Entry Into The Uk In-Flight Catering Market
There are so many reasons why we witness many start-up firms emerged in recent years. The booming of information technology that creates new way of doing business such as dotcom companies, rapid economy growth of a country, and merely people hate the way their boss leads the business could be the underlying reasons for conducting our own firms and becoming rich entrepreneurs of our dreams.
Unfortunately, it is not easy anyway, since we are the boss as well as the owners who should think of how to bring the firms into success, how much we pay our employees that satisfy them, which kind of customers we target, what products or services we offer, when to launch specific product/services into the market, and other things. Stacey van Hooven talks to the CEO Refresher that entrepreneurs are pondering how they could have done things differently (2001). Differentiation is one of many matters start-up firms must deal with.
As late comers to the market, they should create unique products with many advantages than existing ones that already available in the market and surely they are saleable as well. Many start-up firms that experience the downfall are then wondering what the cause is. Stacey says in
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It certainly takes a lot of energy and focus to handle risk that we know as risk management. McInerney, an entrepreneur from Atlanta, Georgia, suggests that entrepreneur should properly plan and price the projects from the very beginning in order to eliminate a great deal of risk from his business he enters (Hooven 2001). Therefore, anyone who intends to enter new market must ensure he/she provides accurate pricing to coincide with available resources and target market. In this paper, we will discuss the assess entry strategy for a U. S. based catering services into in-flight catering market in UK.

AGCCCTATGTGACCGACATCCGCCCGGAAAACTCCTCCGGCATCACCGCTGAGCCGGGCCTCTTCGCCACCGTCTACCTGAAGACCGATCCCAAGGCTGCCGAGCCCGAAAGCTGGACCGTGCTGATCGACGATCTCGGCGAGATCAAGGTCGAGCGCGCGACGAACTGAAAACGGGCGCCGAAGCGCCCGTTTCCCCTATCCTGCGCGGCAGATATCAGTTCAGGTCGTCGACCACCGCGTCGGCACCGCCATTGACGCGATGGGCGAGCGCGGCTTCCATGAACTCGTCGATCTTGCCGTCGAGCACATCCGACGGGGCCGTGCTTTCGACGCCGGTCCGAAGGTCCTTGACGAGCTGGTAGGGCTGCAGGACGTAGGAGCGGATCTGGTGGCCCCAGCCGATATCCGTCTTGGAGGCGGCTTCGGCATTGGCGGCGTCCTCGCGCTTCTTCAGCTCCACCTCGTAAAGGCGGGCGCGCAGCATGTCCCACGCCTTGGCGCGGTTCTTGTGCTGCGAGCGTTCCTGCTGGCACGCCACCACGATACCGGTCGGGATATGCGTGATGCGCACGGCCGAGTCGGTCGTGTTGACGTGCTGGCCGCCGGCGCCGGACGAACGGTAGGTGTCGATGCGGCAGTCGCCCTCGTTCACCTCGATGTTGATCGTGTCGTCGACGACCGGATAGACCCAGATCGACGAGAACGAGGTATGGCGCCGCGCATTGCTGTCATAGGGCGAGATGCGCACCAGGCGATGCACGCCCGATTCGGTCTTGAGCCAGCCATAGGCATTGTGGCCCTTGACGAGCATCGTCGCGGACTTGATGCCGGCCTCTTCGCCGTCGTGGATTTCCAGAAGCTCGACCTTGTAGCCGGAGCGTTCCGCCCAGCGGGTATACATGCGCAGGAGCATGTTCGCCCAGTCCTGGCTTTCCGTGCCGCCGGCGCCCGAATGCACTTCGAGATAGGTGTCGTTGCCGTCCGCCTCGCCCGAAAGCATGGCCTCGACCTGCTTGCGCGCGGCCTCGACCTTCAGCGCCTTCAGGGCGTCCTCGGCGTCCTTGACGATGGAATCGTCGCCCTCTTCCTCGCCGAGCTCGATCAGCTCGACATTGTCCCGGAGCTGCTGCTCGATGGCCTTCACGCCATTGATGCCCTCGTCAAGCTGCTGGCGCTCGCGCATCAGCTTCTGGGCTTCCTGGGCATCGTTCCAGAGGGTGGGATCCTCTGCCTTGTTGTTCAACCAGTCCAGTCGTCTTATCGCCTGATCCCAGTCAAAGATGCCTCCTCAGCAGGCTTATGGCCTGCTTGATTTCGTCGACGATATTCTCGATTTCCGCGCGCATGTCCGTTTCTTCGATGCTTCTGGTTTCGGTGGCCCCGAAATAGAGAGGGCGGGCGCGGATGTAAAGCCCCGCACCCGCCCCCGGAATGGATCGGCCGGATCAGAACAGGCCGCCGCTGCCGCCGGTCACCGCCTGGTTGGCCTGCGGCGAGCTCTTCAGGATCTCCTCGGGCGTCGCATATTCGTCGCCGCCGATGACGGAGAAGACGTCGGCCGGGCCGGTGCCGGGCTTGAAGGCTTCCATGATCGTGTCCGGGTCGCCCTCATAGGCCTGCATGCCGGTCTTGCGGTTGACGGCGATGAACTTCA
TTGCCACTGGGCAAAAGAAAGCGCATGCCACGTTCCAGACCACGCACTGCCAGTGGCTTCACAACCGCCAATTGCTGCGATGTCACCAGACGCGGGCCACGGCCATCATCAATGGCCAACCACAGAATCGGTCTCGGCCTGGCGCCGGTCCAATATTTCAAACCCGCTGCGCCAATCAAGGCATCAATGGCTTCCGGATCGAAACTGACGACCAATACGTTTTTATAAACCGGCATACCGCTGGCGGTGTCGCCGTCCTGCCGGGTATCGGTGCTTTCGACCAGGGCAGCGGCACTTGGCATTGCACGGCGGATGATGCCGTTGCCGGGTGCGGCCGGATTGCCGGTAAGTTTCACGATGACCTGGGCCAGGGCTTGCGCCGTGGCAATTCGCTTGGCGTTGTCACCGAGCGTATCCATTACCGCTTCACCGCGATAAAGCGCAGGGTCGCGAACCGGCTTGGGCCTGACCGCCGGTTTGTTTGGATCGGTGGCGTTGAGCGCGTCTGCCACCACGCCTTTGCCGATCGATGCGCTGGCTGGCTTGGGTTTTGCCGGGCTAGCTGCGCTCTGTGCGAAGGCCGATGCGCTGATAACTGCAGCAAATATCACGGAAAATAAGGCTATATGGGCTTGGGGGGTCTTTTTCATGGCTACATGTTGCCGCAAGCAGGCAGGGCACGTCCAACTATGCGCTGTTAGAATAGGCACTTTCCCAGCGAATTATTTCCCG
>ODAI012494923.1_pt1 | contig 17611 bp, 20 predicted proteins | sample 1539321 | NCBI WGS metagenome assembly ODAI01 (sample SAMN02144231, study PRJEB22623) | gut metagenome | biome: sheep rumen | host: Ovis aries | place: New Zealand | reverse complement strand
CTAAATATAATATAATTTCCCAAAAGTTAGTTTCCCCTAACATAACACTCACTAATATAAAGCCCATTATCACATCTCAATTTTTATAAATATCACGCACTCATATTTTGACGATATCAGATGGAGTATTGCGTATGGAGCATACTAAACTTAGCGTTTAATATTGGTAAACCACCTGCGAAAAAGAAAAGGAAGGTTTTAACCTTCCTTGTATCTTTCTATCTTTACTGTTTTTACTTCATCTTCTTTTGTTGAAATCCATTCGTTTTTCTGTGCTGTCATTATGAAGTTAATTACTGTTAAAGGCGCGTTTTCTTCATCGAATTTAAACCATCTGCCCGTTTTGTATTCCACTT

Things to consider in the assessment are general information on the changing in UK food safety legislation, current situation in UK airlines industry, major players in UK catering market, and supporting suppliers for catering services. We will employ Porter’s Five Forces analysis in determining factors the U. S. based caterer should consider when entering UK in-flight catering industry. The five components in the analysis are threat of new entrants, power of buyers, power of suppliers, rivalry among existing competitors, and the threat of substitute products.
Prior to the analysis, we will present some related information on marketing mix composing of products, place, price, and promotion. II. Marketing 2. 3 Marketing vs. Sales We are accustomed to hearing about sales record of a company, salesperson, and sales program with additional discount in a superstore. We often hear about advertising at any forms such as television, radio, and internet and well-known marketing mix of 4P’s composing of Place, Product, Promotion, and Price. Both marketing and sale affect the number of product sold but still they are different in nature.
Laura Schneider differ the terminology of “marketing” and “sales” with a description of “reach” and “close”. She says that marketing is everything that we do to reach and persuade prospects. While the sales process is everything that we do to close the sale and get a signed agreement or contract. Both are necessities to the success of a business. (2001) We can see that marketing and sales are two processes that are closely related. We cannot expect a huge number of sold products without either process. Hence, the good business is one that can combine efforts of both processes and put them in balance.